The re-election of Benjamin Netanyahu as prime minister was a foregone conclusion shared by all at a seminar dedicated to the Israeli elections, held last week, in Jordan's leading university in Amman. Israeli society, participants agreed, is fractured but "only Netanyahu is king."
My friends in the Arab world were intrigued by the elections and the democratic process, but the Blue and White Party was seen by them as a nuisance rather than a political option. Its leader, former military chief and challenger Benny Gantz barely registered.
Egyptian President Abdel Fattah el-Sisi, who describes his relations with Netanyahu as very good, was at the White House while Israelis went to the polls. Democrats and human rights organizations condemn Sisi for his hard-handed treatment of regime opponents, but Donald Trump says he is a "great guy" who was there to hear about Egypt's role in the so-called "deal of the century" for Middle East peace.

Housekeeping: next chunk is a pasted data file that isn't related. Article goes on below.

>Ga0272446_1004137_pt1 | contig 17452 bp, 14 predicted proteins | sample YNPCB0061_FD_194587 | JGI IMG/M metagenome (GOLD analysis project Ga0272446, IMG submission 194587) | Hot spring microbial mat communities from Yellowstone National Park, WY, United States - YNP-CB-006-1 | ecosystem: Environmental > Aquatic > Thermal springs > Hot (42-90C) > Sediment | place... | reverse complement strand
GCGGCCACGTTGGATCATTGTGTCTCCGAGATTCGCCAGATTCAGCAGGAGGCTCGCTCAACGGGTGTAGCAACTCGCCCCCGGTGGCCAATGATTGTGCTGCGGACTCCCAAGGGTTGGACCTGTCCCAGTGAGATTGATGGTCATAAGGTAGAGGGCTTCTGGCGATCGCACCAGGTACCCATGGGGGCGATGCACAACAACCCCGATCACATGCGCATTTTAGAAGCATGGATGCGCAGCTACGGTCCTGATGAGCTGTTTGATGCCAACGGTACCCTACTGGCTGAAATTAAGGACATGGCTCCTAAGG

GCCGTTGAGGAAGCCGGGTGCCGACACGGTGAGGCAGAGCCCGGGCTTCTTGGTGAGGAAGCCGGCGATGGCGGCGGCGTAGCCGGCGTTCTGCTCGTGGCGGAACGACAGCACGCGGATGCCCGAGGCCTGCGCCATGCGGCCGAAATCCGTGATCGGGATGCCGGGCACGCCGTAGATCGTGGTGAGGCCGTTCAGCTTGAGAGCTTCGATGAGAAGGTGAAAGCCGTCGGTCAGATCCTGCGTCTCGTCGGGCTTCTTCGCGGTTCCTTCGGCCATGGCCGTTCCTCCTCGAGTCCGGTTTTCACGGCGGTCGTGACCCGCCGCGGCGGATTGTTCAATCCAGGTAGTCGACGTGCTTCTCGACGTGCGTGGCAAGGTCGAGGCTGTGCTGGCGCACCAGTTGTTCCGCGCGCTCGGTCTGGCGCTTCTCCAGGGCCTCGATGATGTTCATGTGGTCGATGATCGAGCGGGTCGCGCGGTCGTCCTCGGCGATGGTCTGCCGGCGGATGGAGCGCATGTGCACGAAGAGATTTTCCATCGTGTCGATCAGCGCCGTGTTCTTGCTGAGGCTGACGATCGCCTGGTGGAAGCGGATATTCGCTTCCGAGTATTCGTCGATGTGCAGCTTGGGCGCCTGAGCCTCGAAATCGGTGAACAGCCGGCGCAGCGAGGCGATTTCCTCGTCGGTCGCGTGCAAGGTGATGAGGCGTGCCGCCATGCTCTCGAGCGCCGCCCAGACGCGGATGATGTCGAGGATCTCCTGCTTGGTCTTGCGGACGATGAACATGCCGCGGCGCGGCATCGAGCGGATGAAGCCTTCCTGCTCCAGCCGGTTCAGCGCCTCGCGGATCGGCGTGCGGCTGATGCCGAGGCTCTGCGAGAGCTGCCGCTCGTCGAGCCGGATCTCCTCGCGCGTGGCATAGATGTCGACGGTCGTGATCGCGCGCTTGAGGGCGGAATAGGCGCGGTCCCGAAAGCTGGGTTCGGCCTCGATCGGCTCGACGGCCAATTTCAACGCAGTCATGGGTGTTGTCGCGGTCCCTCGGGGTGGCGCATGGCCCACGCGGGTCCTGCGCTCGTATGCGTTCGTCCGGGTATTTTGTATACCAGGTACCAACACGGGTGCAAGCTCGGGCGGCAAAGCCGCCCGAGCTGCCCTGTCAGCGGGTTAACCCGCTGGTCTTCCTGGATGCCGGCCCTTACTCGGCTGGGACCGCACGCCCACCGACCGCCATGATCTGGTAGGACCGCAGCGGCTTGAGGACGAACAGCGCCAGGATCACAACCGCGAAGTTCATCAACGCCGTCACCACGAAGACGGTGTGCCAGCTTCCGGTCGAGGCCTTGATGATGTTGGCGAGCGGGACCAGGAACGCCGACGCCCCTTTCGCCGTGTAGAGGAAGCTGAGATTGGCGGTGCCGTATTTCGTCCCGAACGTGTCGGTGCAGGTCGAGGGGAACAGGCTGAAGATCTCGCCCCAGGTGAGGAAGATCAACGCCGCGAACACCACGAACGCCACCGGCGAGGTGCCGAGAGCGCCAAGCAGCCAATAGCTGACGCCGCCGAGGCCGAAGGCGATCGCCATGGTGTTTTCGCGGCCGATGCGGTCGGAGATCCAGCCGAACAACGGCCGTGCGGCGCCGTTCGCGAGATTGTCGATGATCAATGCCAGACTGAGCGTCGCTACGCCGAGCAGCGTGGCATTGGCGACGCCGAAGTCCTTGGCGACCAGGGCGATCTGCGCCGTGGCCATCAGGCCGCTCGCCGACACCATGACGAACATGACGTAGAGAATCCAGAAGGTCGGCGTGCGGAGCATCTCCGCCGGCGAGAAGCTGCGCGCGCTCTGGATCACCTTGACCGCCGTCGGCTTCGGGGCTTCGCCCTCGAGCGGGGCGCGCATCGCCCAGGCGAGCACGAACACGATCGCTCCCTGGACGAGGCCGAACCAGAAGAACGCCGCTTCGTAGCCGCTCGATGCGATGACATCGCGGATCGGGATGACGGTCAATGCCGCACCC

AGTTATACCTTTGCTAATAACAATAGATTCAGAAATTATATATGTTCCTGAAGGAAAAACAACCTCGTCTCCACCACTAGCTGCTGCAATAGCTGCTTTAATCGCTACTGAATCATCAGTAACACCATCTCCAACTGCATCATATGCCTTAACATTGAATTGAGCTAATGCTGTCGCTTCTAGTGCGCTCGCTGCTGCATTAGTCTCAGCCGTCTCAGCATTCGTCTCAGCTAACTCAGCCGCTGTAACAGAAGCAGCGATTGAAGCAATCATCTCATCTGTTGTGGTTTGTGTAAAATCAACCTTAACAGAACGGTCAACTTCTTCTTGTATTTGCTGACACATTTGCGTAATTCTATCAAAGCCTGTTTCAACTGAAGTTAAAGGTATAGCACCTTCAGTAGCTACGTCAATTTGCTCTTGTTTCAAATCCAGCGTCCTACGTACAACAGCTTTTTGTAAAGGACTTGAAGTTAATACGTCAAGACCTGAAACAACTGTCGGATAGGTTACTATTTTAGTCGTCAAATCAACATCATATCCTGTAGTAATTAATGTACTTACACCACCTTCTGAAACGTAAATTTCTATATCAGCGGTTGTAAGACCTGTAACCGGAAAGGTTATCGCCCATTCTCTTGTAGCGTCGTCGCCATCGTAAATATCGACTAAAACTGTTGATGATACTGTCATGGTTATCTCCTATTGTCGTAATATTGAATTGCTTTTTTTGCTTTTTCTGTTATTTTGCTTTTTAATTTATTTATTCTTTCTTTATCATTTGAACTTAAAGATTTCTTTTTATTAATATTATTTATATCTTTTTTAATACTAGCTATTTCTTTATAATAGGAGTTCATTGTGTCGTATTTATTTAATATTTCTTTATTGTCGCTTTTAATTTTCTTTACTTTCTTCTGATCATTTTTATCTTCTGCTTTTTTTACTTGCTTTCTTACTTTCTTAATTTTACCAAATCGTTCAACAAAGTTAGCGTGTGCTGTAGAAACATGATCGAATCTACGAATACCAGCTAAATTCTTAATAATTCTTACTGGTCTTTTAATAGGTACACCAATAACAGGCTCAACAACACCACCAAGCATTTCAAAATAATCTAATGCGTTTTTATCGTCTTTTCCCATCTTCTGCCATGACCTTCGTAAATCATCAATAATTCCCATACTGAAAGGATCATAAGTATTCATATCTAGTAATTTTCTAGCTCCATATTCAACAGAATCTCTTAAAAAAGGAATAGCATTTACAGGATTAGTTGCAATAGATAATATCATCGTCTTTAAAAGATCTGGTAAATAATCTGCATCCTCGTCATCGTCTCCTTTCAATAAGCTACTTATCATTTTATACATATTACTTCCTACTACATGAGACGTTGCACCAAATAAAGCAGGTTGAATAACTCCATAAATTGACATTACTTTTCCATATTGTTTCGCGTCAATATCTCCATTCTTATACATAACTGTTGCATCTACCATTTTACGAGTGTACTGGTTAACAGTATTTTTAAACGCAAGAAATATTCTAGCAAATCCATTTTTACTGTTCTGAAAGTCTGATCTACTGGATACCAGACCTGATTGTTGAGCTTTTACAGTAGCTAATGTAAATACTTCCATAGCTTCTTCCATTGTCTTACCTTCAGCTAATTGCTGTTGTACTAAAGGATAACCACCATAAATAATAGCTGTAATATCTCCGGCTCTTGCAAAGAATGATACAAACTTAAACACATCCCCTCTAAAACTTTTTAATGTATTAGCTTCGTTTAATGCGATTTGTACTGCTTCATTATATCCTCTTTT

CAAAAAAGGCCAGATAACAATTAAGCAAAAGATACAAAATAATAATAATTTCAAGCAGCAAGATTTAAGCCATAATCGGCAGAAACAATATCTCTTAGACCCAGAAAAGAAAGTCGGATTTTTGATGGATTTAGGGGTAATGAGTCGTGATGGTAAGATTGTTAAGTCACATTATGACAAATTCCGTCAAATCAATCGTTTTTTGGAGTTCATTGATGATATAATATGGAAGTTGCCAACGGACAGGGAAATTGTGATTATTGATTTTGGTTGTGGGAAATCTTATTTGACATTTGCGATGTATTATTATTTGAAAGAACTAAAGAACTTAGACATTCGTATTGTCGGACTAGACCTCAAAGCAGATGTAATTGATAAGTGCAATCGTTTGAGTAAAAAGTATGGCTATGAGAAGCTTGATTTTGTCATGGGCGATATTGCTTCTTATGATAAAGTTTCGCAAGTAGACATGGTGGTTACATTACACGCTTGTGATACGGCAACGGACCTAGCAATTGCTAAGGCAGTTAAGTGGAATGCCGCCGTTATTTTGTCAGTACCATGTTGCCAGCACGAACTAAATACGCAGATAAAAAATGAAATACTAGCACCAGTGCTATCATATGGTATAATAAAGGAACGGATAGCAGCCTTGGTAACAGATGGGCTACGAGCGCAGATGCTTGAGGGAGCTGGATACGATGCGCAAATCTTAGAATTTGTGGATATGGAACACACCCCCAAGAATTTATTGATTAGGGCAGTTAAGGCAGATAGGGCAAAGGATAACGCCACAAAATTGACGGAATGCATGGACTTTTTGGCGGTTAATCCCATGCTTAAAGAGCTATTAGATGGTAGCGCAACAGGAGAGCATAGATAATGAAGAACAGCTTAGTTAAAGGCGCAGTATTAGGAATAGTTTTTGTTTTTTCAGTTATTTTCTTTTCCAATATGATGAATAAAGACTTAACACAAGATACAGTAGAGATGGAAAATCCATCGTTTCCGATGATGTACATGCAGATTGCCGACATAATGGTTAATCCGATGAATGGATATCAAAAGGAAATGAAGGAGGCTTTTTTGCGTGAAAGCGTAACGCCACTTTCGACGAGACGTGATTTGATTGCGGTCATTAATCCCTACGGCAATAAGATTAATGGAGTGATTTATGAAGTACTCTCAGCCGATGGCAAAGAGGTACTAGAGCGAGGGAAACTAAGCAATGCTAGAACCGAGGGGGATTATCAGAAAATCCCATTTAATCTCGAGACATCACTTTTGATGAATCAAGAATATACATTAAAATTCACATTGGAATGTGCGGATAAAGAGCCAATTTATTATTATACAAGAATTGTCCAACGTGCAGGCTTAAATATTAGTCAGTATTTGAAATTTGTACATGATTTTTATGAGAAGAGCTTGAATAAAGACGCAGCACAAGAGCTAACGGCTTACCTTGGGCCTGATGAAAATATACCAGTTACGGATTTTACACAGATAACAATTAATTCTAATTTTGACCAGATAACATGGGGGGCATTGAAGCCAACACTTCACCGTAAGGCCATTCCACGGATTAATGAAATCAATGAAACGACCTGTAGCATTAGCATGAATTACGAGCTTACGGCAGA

Trump assigned his Egyptian counterpart the role of uniting moderate Arab states in advance of the roll-out of his peace plan. On the Iranian issue, however, the two leaders did not agree. Egypt cannot afford to wage war on Iran but the outcome of the Israeli elections did not seem to trouble Sisi one bit.
In Lebanon, Netanyahu's win was described as the victory of the extreme right over the soft-right, while both ignore the Palestinian conflict all together.
Saudi Arabia and the Gulf states, however, followed the Israeli elections with trepidation. They maintain relations with Israel and its leader, but choose to keep them low key.
Most telling, unlike earlier elections, Arab leaders did not try to meddle in the Israeli Arab vote. They view the local Arab society as having lost interest in their leadership, which they perceive as disconnected from issues relevant to their own sector.